1) Spatial uniqueness measurement. The uniqueness for a sub-region was measured to determine if it exhibit similar color contrast with its neighbors’. The color feature for both regions are then extracted, and their similarities are measured using an Earth mover’s distance (EMD) algorithm. Eq 2 utilizes the EMD to measure color similarity measurement in the following form: (2) where aj is the area of region Rj, and Di, j denotes the EMD to measure the distance of the mean color between Ri and Rj. Eq 2 indicates the regions whose colors are different from other regions in the image. The color similarity measures of all regions are then normalized into the range of [0, 1], and the color saliency of Ri is interpreted by . Higher color saliency values are assigned to regions where higher color dissimilarity is recognized compared to other sub-regions.

2) Spatial compactness measurement. The pixels of the those sub-region that included high saliency values are used to determine compactness [39]. Compactness is defined when two individual sub-regions are close to one other. Spatial moments feature is used to measure the compactness of the sub-regions. First and second-order of moment feature is used for spatial moment feature [40]. The Raw moment FD(m, n) is used to calculate the moment features. Accounting for the fact that and are components for the region centroids, the FD(m, n) for (p + q) can be defined as [3,16], (3) Considering the FD(m, n) as 2D continuous function, the moment feature can be calculated using Eq (4), (4) where the centroid coordinates can be calculated as: Then, the obtained values (region centroids) from the moment feature are used for sub-region compactness measurement. The sub-region compactness is measured based on distance measurement of identified center points of two spatial moments. Eq 5 can be used to measure compactness. (5) where the ‖pi − pj2 is a quadratic term of distance between the centroid of sub-region i and j.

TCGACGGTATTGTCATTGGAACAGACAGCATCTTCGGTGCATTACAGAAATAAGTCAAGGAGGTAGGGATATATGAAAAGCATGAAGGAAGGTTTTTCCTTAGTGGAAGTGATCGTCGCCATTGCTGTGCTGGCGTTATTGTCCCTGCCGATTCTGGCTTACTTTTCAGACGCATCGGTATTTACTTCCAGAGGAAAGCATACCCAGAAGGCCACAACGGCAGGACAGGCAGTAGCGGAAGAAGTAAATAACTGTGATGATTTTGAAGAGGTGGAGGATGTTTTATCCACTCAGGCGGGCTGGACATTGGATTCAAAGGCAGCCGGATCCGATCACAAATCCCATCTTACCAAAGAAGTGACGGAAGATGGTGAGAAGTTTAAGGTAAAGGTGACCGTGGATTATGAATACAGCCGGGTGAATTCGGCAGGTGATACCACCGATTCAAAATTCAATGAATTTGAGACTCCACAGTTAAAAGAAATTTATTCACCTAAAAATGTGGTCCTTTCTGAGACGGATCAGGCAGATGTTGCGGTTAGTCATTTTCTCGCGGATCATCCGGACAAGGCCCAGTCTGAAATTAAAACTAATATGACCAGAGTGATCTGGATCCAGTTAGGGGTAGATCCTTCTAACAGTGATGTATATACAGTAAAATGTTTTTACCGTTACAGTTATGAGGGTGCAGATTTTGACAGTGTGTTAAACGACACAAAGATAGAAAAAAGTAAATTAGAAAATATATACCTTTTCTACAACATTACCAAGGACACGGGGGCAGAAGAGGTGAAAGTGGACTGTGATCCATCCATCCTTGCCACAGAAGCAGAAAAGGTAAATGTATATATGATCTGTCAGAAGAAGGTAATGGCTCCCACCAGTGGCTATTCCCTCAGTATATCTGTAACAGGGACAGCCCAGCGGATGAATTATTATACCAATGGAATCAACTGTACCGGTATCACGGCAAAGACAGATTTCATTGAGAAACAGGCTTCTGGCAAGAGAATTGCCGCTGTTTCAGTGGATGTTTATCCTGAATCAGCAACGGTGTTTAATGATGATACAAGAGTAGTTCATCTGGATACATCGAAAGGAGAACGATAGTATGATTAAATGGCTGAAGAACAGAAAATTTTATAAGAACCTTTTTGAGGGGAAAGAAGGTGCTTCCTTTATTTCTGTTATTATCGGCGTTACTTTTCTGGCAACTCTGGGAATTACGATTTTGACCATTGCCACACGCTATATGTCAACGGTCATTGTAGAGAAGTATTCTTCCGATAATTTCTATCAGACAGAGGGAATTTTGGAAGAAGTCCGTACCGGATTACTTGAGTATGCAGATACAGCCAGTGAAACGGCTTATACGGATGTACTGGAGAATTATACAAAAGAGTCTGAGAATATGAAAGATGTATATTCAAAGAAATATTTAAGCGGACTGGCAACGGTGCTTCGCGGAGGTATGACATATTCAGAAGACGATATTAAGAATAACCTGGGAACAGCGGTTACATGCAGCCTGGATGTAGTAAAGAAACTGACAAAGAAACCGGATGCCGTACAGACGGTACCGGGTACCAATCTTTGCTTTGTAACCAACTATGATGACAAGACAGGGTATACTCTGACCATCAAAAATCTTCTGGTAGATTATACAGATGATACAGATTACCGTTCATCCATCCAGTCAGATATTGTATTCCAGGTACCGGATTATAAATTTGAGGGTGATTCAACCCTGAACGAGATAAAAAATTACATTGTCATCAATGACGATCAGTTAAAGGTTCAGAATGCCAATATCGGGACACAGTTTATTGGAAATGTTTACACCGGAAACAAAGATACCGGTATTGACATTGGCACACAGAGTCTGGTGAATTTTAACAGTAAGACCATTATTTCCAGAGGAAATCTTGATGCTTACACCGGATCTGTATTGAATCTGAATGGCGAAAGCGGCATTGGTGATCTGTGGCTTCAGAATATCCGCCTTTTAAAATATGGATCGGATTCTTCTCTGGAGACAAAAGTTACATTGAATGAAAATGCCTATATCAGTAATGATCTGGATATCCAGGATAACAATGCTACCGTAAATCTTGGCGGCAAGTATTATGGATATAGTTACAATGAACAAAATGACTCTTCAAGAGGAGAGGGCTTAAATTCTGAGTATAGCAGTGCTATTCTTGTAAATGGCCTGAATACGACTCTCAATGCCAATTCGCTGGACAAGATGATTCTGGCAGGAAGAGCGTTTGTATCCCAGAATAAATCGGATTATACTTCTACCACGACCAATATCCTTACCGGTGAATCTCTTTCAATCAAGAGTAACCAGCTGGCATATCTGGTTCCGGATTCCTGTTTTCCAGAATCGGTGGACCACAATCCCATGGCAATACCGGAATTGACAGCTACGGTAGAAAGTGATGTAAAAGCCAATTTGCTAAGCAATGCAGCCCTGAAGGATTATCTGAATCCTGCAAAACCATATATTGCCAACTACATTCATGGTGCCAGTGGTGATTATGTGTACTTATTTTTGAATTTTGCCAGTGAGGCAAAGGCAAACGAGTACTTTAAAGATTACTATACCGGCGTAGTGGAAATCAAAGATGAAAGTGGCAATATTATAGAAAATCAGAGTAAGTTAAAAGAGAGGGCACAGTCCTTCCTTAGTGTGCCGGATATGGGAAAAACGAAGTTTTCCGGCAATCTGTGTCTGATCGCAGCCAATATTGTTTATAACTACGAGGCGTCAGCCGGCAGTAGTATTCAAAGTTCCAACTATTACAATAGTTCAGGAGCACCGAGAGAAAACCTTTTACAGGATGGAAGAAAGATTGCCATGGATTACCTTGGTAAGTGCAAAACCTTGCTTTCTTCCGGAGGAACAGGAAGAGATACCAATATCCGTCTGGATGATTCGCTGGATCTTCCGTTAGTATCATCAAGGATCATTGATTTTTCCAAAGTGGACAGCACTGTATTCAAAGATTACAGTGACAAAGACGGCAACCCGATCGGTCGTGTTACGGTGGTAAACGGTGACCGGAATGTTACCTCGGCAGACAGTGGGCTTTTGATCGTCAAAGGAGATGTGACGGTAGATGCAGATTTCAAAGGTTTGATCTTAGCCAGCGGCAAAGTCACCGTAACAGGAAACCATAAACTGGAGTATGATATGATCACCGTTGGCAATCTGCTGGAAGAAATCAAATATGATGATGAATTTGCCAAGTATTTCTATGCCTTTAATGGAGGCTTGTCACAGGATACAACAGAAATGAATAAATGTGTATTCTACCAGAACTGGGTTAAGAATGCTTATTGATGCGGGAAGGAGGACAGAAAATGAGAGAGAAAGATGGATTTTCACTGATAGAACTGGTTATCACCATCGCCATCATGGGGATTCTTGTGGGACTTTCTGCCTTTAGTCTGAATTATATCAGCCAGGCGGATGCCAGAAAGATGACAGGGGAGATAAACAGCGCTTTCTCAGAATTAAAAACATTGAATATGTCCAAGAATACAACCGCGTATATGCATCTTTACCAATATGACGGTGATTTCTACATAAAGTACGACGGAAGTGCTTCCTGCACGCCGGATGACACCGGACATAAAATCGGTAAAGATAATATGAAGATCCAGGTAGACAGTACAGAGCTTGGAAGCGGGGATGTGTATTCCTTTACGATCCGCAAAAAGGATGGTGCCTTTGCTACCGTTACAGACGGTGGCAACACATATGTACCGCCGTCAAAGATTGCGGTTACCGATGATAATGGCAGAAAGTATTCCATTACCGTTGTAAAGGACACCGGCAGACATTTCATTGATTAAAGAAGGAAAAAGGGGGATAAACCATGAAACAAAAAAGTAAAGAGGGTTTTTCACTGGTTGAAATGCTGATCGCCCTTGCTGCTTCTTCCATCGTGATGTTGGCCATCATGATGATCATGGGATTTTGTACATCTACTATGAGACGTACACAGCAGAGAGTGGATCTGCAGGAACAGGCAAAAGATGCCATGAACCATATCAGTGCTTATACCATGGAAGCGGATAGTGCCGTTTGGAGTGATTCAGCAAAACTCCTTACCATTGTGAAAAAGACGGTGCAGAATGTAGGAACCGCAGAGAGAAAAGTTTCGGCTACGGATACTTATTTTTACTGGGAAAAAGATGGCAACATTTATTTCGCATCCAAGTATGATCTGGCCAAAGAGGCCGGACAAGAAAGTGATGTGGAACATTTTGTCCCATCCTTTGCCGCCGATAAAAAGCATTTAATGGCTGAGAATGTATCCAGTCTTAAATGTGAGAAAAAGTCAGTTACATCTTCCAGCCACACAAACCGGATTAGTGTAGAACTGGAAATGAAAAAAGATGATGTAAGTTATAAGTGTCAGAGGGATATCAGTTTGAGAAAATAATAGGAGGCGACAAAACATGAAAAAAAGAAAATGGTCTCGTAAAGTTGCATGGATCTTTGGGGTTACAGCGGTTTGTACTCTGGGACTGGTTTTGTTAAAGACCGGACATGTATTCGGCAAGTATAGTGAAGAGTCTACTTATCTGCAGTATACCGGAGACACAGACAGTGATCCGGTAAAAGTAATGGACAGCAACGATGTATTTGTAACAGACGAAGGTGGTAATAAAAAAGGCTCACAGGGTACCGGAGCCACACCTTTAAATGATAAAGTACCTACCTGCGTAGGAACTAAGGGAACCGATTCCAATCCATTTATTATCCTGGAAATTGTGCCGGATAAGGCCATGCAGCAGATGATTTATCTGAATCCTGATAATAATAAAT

Saliency integration.

The meaningful integration of temporal and spatial saliencies is necessary to produce a final spatiotemporal saliency map [41]. In this paper, adopted from [16], the final saliency map is generated by integrating the temporal and spatial saliencies.

Feature matching

During the spatiotemporal saliency detection, the generated features based on color and moments features are integrated, and a feature vector is generated for individual sub-regions. The generated feature vector for new sub-regions are compared with previous generated feature vector extracted from prior frames. An Euclidean distance is used to measure the difference between these two feature vectors [42]. Based on the obtained value from the Euclidean distance, it can be surmised whether or not a new sub-region belongs to a target region. The recognized sub-regions are used as targets for target motion representation and model update.

Target motion representation

This module localizes the target and represent the motion features of the moving target region. A tracking and detection algorithm, adopted from [43], is used for target motion representation [40]. The tracking and detection algorithm is based on the output from the spatiotemporal saliency and a blob region extraction algorithm. The output of the spatiotemporal saliency, which consist of temporal saliency extraction, is integrated with blob analysis to localize the targets in the videos.

Model update

The recognized target region derived from the feature matching process are used to generate a model to represent the targets in appearance variation conditions. This model also requires incremental update to obtain more samples from target appearance changes.